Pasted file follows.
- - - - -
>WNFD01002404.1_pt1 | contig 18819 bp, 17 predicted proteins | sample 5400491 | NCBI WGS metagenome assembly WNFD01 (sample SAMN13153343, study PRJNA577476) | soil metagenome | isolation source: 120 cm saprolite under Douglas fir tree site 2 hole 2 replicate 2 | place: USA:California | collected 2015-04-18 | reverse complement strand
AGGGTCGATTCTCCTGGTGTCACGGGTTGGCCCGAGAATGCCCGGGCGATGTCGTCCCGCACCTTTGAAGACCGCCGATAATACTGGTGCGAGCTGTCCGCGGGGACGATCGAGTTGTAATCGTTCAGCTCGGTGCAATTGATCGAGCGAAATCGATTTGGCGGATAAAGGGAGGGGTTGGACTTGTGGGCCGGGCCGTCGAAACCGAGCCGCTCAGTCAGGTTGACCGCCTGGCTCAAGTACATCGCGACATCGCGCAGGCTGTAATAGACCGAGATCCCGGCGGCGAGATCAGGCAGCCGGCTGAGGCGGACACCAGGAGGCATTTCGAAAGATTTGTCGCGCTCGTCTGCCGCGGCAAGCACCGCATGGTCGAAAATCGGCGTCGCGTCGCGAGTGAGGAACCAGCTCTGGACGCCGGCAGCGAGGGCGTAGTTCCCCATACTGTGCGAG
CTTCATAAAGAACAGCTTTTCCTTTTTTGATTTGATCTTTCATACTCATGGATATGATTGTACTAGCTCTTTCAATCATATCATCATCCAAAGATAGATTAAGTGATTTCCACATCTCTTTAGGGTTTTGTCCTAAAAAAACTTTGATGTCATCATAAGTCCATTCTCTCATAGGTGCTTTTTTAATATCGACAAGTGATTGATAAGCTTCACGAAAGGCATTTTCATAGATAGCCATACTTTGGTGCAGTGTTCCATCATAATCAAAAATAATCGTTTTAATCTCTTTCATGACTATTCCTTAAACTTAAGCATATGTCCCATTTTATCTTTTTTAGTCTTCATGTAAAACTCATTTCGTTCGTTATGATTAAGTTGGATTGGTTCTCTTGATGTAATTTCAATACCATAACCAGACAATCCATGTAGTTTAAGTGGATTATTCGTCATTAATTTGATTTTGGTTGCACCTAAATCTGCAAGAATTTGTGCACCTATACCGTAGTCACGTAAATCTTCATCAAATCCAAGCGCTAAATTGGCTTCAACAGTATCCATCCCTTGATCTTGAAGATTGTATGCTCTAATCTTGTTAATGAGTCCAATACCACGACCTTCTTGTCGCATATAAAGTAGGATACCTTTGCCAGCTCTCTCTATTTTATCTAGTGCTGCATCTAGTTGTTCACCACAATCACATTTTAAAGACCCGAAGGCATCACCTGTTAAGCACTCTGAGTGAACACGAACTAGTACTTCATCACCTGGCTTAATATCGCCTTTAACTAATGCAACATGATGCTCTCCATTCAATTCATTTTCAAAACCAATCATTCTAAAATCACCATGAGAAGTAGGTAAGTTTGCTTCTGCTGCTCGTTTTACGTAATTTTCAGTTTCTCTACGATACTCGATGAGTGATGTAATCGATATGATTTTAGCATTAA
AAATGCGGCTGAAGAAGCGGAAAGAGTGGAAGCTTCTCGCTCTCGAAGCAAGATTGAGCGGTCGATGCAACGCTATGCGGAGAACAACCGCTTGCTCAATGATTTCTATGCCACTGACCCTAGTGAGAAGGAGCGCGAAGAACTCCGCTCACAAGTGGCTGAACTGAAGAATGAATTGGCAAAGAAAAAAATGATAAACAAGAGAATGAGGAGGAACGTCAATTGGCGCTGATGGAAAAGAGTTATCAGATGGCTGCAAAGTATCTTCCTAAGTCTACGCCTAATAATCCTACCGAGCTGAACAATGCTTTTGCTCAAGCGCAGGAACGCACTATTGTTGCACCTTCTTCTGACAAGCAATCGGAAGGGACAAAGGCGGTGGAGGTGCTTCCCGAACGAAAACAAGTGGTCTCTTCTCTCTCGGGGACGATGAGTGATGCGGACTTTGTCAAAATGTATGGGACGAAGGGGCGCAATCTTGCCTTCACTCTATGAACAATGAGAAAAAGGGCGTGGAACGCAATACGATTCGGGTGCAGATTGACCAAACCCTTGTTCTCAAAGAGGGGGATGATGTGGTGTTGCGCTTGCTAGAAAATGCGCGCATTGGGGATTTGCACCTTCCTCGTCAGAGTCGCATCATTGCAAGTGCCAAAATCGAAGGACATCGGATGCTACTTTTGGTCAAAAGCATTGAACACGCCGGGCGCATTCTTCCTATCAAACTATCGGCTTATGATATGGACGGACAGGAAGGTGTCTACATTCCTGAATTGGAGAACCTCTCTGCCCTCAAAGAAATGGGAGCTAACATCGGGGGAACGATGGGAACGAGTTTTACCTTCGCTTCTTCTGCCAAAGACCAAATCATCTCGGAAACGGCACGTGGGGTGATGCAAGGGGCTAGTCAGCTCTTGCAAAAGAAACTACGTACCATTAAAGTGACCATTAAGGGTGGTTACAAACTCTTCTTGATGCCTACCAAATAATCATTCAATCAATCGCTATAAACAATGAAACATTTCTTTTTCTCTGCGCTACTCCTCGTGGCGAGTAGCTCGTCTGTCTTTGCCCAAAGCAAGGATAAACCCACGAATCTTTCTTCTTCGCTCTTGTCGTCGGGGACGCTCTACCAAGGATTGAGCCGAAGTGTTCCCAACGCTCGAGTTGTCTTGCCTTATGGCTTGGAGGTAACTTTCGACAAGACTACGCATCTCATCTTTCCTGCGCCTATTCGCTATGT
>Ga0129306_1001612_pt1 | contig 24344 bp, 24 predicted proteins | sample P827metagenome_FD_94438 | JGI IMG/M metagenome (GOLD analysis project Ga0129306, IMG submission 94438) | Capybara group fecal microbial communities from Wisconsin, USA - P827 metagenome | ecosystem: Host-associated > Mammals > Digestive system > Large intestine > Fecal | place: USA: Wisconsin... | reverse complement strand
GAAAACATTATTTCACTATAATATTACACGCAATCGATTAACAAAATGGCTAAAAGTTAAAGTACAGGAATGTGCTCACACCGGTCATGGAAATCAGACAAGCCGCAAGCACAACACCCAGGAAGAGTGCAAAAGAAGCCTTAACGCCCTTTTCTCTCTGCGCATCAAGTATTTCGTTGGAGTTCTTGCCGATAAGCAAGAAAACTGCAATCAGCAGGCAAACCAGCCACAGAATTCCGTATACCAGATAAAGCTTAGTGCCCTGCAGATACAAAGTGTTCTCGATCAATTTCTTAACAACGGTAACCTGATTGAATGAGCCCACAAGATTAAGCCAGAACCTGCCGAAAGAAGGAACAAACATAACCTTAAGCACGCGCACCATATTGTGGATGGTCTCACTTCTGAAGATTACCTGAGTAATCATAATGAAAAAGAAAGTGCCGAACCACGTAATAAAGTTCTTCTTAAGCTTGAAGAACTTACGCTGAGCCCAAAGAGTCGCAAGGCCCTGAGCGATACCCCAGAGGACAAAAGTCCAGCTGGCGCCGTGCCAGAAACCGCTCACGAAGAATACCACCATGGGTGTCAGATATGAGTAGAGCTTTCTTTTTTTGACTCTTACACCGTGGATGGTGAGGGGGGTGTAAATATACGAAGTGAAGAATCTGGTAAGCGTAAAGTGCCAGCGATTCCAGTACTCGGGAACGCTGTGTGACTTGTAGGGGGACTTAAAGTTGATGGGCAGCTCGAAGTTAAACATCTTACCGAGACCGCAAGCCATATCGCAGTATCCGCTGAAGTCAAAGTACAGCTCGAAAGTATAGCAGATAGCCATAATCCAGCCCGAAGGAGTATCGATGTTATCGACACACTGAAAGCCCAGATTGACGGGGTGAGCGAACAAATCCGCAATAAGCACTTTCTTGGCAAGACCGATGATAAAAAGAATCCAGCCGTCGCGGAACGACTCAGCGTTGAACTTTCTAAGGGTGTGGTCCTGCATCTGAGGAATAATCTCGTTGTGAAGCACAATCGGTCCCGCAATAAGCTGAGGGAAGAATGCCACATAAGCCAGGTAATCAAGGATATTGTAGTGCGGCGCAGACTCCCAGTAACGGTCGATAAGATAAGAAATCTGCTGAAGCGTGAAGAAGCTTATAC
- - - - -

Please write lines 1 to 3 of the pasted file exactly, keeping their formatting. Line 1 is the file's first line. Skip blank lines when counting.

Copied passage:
>WNFD01002404.1_pt1 | contig 18819 bp, 17 predicted proteins | sample 5400491 | NCBI WGS metagenome assembly WNFD01 (sample SAMN13153343, study PRJNA577476) | soil metagenome | isolation source: 120 cm saprolite under Douglas fir tree site 2 hole 2 replicate 2 | place: USA:California | collected 2015-04-18 | reverse complement strand
AGGGTCGATTCTCCTGGTGTCACGGGTTGGCCCGAGAATGCCCGGGCGATGTCGTCCCGCACCTTTGAAGACCGCCGATAATACTGGTGCGAGCTGTCCGCGGGGACGATCGAGTTGTAATCGTTCAGCTCGGTGCAATTGATCGAGCGAAATCGATTTGGCGGATAAAGGGAGGGGTTGGACTTGTGGGCCGGGCCGTCGAAACCGAGCCGCTCAGTCAGGTTGACCGCCTGGCTCAAGTACATCGCGACATCGCGCAGGCTGTAATAGACCGAGATCCCGGCGGCGAGATCAGGCAGCCGGCTGAGGCGGACACCAGGAGGCATTTCGAAAGATTTGTCGCGCTCGTCTGCCGCGGCAAGCACCGCATGGTCGAAAATCGGCGTCGCGTCGCGAGTGAGGAACCAGCTCTGGACGCCGGCAGCGAGGGCGTAGTTCCCCATACTGTGCGAG
CTTCATAAAGAACAGCTTTTCCTTTTTTGATTTGATCTTTCATACTCATGGATATGATTGTACTAGCTCTTTCAATCATATCATCATCCAAAGATAGATTAAGTGATTTCCACATCTCTTTAGGGTTTTGTCCTAAAAAAACTTTGATGTCATCATAAGTCCATTCTCTCATAGGTGCTTTTTTAATATCGACAAGTGATTGATAAGCTTCACGAAAGGCATTTTCATAGATAGCCATACTTTGGTGCAGTGTTCCATCATAATCAAAAATAATCGTTTTAATCTCTTTCATGACTATTCCTTAAACTTAAGCATATGTCCCATTTTATCTTTTTTAGTCTTCATGTAAAACTCATTTCGTTCGTTATGATTAAGTTGGATTGGTTCTCTTGATGTAATTTCAATACCATAACCAGACAATCCATGTAGTTTAAGTGGATTATTCGTCATTAATTTGATTTTGGTTGCACCTAAATCTGCAAGAATTTGTGCACCTATACCGTAGTCACGTAAATCTTCATCAAATCCAAGCGCTAAATTGGCTTCAACAGTATCCATCCCTTGATCTTGAAGATTGTATGCTCTAATCTTGTTAATGAGTCCAATACCACGACCTTCTTGTCGCATATAAAGTAGGATACCTTTGCCAGCTCTCTCTATTTTATCTAGTGCTGCATCTAGTTGTTCACCACAATCACATTTTAAAGACCCGAAGGCATCACCTGTTAAGCACTCTGAGTGAACACGAACTAGTACTTCATCACCTGGCTTAATATCGCCTTTAACTAATGCAACATGATGCTCTCCATTCAATTCATTTTCAAAACCAATCATTCTAAAATCACCATGAGAAGTAGGTAAGTTTGCTTCTGCTGCTCGTTTTACGTAATTTTCAGTTTCTCTACGATACTCGATGAGTGATGTAATCGATATGATTTTAGCATTAA